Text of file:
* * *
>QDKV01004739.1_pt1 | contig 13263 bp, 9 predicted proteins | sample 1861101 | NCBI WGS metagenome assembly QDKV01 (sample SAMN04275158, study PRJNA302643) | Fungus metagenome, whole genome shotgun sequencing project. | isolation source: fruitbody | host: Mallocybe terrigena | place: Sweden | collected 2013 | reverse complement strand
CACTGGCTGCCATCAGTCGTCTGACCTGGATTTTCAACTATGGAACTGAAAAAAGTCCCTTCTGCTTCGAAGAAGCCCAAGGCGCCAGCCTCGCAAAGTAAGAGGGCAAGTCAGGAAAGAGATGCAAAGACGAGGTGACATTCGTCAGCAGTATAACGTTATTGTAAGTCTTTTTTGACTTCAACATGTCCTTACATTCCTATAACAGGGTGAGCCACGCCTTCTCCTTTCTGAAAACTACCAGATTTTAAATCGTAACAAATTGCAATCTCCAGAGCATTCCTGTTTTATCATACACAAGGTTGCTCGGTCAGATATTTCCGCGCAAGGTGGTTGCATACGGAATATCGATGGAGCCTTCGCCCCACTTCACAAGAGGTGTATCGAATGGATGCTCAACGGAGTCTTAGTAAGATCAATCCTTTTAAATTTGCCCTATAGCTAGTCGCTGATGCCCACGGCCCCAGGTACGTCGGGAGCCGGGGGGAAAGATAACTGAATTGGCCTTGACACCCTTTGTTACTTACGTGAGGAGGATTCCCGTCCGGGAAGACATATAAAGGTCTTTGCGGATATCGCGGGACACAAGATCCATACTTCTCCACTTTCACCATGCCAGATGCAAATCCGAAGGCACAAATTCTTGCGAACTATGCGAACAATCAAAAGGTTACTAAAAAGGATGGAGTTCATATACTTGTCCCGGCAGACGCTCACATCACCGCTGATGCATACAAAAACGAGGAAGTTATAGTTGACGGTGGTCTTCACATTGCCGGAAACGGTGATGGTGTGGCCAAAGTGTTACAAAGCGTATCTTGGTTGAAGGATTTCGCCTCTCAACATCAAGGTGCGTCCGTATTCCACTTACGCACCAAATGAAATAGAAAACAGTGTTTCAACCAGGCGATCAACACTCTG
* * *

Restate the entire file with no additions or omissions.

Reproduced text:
>QDKV01004739.1_pt1 | contig 13263 bp, 9 predicted proteins | sample 1861101 | NCBI WGS metagenome assembly QDKV01 (sample SAMN04275158, study PRJNA302643) | Fungus metagenome, whole genome shotgun sequencing project. | isolation source: fruitbody | host: Mallocybe terrigena | place: Sweden | collected 2013 | reverse complement strand
CACTGGCTGCCATCAGTCGTCTGACCTGGATTTTCAACTATGGAACTGAAAAAAGTCCCTTCTGCTTCGAAGAAGCCCAAGGCGCCAGCCTCGCAAAGTAAGAGGGCAAGTCAGGAAAGAGATGCAAAGACGAGGTGACATTCGTCAGCAGTATAACGTTATTGTAAGTCTTTTTTGACTTCAACATGTCCTTACATTCCTATAACAGGGTGAGCCACGCCTTCTCCTTTCTGAAAACTACCAGATTTTAAATCGTAACAAATTGCAATCTCCAGAGCATTCCTGTTTTATCATACACAAGGTTGCTCGGTCAGATATTTCCGCGCAAGGTGGTTGCATACGGAATATCGATGGAGCCTTCGCCCCACTTCACAAGAGGTGTATCGAATGGATGCTCAACGGAGTCTTAGTAAGATCAATCCTTTTAAATTTGCCCTATAGCTAGTCGCTGATGCCCACGGCCCCAGGTACGTCGGGAGCCGGGGGGAAAGATAACTGAATTGGCCTTGACACCCTTTGTTACTTACGTGAGGAGGATTCCCGTCCGGGAAGACATATAAAGGTCTTTGCGGATATCGCGGGACACAAGATCCATACTTCTCCACTTTCACCATGCCAGATGCAAATCCGAAGGCACAAATTCTTGCGAACTATGCGAACAATCAAAAGGTTACTAAAAAGGATGGAGTTCATATACTTGTCCCGGCAGACGCTCACATCACCGCTGATGCATACAAAAACGAGGAAGTTATAGTTGACGGTGGTCTTCACATTGCCGGAAACGGTGATGGTGTGGCCAAAGTGTTACAAAGCGTATCTTGGTTGAAGGATTTCGCCTCTCAACATCAAGGTGCGTCCGTATTCCACTTACGCACCAAATGAAATAGAAAACAGTGTTTCAACCAGGCGATCAACACTCTG